|Posted by Dan Hausel, Soke on February 16, 2016 at 2:30 PM|
Members of the Arizona Hombu Dojo provided part of the entertainment to support the Pediatric Autoimmune Neurological Disorders for the HUMI event http://www.humievent.com/ in Carefree, Arizona on March 12th, 2016.
The demonstration was presented by Black Belt Hall-of-Fame member Soke (Grandmaster) Hausel with members of the Arizona Hombu Dojo, Chandler, Gilbert & Mesa Arizona. Soke Hausel is a former professor of martial arts at the University of Wyoming, where he taught martial arts for 3 decades. He is a member of Hall-of-Fames for martial arts, education and geological sciences and is the world head of Seiyo No Shorin-Ryu Karate Kobudo Kai and an active member of Juko Kai International.
Accompanying Soke Hausel was Dr. Neal Adam (6th dan), Sensei Bill Borea (3rd dan), Paula Borea (2nd dan), Patrick Scofield (2nd dan), Ryan Harden (2nd dan), as well as student members Dennis Ingram, Suzette Denvir, John Denvir, Rihanna Denvir and Amira Rodriguez from Gilbert, Chandler and Mesa, Arizona. The 25 minute demonstration included Japanese samurai sword and halberd (naginata), Okinawan kobudo (peasant weapons), Okinawan karate and Okinawan Shitai Kori (body hardening) and self-defense.
The demonstration included samurai arts. Sensei Bill Borea and Sensei Paula Borea treated the audience to traditional samurai arts using katana and naginata. The katana, or samurai sword, was the staple of the samurai weapons, but other weapons were used by samurai and warrior monks including the naginata - a polearm. Sensei Paula Borea was born in Japan and is of samurai heritage.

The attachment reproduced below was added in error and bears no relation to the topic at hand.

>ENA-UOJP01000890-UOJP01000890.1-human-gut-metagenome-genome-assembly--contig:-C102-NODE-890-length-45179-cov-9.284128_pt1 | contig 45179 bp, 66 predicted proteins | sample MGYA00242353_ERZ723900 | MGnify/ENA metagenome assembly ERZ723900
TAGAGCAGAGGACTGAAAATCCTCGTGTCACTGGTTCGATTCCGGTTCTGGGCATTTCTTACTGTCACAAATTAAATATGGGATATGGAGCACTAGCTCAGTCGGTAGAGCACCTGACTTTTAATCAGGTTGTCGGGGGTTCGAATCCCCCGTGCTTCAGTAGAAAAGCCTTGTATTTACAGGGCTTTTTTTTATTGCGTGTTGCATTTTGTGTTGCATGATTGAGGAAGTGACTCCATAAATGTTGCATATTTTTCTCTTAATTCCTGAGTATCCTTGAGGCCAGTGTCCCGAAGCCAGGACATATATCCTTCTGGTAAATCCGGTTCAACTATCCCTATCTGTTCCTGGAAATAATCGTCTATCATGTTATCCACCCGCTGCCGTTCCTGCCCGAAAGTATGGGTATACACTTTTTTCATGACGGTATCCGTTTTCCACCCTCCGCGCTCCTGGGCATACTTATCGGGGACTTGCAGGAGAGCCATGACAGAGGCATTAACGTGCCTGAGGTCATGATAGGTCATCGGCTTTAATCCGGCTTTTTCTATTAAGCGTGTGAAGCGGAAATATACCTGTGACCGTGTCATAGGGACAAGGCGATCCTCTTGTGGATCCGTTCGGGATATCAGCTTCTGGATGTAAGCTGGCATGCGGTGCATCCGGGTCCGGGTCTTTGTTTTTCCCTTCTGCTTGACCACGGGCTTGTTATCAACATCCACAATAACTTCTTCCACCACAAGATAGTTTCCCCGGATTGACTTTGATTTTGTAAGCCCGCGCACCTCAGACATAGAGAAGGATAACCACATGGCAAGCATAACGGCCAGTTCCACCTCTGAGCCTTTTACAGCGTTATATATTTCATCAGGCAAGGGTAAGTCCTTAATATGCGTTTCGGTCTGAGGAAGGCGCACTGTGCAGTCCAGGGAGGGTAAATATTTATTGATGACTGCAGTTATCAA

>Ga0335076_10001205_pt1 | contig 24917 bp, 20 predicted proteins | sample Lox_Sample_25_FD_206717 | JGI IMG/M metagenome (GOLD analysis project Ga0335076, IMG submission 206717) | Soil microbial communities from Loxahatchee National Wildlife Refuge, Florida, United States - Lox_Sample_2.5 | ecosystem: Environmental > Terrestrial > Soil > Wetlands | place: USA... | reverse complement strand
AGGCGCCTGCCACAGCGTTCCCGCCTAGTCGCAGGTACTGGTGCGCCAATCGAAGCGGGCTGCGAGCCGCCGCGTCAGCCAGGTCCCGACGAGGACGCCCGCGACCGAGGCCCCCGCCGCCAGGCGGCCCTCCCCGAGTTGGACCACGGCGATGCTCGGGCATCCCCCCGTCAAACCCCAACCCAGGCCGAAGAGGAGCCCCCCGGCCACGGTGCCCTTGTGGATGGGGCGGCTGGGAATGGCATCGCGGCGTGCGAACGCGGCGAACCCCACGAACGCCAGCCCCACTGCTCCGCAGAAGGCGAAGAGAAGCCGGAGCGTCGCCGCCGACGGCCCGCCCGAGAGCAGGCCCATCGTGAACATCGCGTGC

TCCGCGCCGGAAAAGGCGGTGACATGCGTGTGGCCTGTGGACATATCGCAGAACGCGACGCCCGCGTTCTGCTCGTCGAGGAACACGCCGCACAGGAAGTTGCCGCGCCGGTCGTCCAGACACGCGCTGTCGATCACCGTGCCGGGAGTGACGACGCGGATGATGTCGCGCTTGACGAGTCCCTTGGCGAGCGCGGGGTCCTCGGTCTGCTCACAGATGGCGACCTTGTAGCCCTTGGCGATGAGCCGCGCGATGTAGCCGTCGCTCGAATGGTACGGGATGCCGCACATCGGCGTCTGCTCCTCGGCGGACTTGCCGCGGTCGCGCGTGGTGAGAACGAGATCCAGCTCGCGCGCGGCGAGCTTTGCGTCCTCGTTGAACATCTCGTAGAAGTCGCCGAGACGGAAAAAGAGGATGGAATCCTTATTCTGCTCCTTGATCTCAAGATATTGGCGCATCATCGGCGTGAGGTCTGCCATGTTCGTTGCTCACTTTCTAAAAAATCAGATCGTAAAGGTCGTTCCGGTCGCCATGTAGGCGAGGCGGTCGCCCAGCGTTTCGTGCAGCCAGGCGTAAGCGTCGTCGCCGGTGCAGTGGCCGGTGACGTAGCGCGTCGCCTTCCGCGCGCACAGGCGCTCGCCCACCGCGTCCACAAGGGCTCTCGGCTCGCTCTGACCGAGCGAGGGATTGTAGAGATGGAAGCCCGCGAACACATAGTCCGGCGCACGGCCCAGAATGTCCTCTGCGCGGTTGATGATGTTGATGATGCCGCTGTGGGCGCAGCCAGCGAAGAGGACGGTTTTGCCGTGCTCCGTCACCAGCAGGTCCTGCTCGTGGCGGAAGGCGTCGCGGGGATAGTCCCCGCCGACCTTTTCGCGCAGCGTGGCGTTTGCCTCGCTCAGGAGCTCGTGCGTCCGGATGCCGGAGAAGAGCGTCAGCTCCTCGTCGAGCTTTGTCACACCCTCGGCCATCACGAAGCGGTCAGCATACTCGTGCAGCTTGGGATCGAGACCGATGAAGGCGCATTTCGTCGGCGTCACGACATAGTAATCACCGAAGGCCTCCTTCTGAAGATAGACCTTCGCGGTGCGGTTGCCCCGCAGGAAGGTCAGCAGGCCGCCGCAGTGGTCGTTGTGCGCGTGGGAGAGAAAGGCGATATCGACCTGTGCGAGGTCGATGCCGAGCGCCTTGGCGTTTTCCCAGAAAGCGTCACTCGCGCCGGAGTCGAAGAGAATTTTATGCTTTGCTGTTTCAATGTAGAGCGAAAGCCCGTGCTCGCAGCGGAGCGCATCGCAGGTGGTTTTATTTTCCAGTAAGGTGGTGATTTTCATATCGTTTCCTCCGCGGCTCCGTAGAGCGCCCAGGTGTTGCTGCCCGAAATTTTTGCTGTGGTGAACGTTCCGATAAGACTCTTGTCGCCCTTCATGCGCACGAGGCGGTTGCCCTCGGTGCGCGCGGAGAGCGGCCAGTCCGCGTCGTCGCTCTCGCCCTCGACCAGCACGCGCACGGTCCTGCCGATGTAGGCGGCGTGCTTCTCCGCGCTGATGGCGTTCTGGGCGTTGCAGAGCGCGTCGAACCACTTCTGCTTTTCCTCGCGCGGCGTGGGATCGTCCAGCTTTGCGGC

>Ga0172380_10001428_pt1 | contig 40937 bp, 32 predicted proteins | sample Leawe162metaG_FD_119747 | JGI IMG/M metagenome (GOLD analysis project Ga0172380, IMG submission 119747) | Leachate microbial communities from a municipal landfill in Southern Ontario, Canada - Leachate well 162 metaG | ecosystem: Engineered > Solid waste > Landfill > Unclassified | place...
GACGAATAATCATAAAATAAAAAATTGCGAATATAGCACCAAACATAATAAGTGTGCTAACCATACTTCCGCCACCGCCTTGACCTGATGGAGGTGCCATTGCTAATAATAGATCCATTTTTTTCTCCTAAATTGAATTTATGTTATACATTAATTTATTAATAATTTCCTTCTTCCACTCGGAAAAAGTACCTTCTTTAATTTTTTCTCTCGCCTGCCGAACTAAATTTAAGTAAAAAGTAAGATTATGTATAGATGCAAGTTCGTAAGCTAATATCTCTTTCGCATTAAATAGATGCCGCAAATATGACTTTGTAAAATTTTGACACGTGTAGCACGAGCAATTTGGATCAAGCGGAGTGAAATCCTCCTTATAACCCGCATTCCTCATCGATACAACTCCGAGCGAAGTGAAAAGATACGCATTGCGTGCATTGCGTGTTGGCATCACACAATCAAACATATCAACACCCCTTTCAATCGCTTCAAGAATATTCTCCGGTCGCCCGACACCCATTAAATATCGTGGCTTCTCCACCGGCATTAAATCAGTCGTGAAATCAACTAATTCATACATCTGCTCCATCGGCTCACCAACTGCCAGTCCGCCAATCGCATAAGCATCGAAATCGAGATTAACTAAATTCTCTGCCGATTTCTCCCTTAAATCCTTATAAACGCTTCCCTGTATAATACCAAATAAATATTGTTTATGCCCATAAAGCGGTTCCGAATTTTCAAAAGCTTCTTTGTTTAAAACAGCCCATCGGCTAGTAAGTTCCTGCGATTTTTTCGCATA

This was followed by the classical ancient art of kobudo - traditional peasant weapons. Both kata (forms) and bunkai (practical applications) were performed including the bo, kama, and tonfa. After King Shoshin of Okinawa outlawed bladed weapons in 1480 AD, Okinawan peasants coverted many farming and fishing tools into weapons creating the art of kobudo.
The art of the empty hand known as karate was created on Okinawa centuries ago. Empty hand techniques were also demonstrated in both kata and self-defense. The self-defense portion demonstrated how adults and children can respond to grabs, punches, knives and guns.
In the final part of the demonstration, Hall of Fame grandmaster Soke Hausel demonstrated some self-defense and finished with a demonstration of shitai kori (body hardening). Sensei Paula Borea assisted Soke Hausel by punching him in the solar plexus, throat and ended with a full force kick to the groin while completely unprotected.